Thomas Jefferson Papers

From Thomas Jefferson to Philippe de Létombe, 22 February 1801

To Philippe de Létombe

Washington Feb. 22. 1801.

Dear Sir

I fear you will consider me as taking much too great a liberty in what I am now about to ask of you; and yet I have had such experience of the friendliness of your disposition, and feel such a consciousness of a reciprocal disposition to serve you, that I am emboldened to go on. being now obliged to fix myself here, I find as great difficulty in composing my houshold, as I shall probably find in composing an administration for the government. you know the importance of a good maitre d’hotel, in a large house, & the impossibility of finding one among the natives of our country. I have imagined that such a person might be found perhaps among the French in Philadelphia, that no one would be more likely to know it than yourself, & that no one would be a better judge of his qualifications. honesty & skill in making the dessert are indispen[sable] qualifications. that he should be good humored & of a discreet, steady disposition is also important. if there be such a one within the compass of your knolege, will you have the goodness to engage him to come to me immediately? and to drop me a line of information whether I stand a chance to get one? if you could, by saying a word about price, fix him to some reasonable demand, it would add to the obligation: as he might on arriving here & seeing my distress take advantage from it to extort what would be unreasonable. you have sometimes given me apprehensions you meant to leave us soon. I should sincerely regret it, as I know the comfort of doing business with a person so rational & accomodating as yourself. it is a blessing to both nations to have such a person placed between them. should however any circumstances lead you to persist in this purpose, I should be happy if you would leave me the legacy of your Maitre d’hotel on your departure, if you think he has the necessary qualifications. I have a good cook: but it is pour l’office, & to take charge of the family that I am distressed. accept assurances of my great & cordial esteem and respect.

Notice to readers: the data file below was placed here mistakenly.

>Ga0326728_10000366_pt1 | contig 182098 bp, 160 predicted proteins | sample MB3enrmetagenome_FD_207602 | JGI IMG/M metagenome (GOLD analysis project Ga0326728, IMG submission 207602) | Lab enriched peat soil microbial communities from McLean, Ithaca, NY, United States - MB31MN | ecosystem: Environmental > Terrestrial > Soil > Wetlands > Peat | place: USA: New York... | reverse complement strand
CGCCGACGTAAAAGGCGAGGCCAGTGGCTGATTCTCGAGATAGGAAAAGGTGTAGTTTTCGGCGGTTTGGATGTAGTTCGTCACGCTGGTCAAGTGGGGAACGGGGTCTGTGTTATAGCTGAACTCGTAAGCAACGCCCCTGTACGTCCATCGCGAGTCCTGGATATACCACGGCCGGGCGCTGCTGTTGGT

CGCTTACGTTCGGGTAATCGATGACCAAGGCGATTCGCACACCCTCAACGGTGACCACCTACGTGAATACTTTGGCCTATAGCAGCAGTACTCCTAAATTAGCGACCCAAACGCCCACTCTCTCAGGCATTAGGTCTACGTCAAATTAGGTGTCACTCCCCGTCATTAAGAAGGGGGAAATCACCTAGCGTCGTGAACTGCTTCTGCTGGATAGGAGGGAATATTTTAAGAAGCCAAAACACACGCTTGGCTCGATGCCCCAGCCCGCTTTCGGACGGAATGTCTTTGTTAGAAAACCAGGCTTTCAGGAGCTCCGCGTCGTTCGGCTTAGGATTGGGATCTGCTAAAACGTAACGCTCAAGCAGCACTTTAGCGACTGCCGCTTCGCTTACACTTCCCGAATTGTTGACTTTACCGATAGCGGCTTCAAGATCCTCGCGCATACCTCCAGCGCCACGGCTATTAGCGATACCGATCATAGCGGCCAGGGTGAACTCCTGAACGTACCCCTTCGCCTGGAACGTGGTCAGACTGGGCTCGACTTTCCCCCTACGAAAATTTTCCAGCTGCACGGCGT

Th: Jefferson

PrC (MHi); damaged; at foot of text: “M. LaTombe”; endorsed by TJ in ink on verso.

I have a good cook: TJ hoped to employ James Hemings as his chef in Washington; see TJ to William Evans, 22 Feb.

Pour L’office: that is, for the domestic staff.

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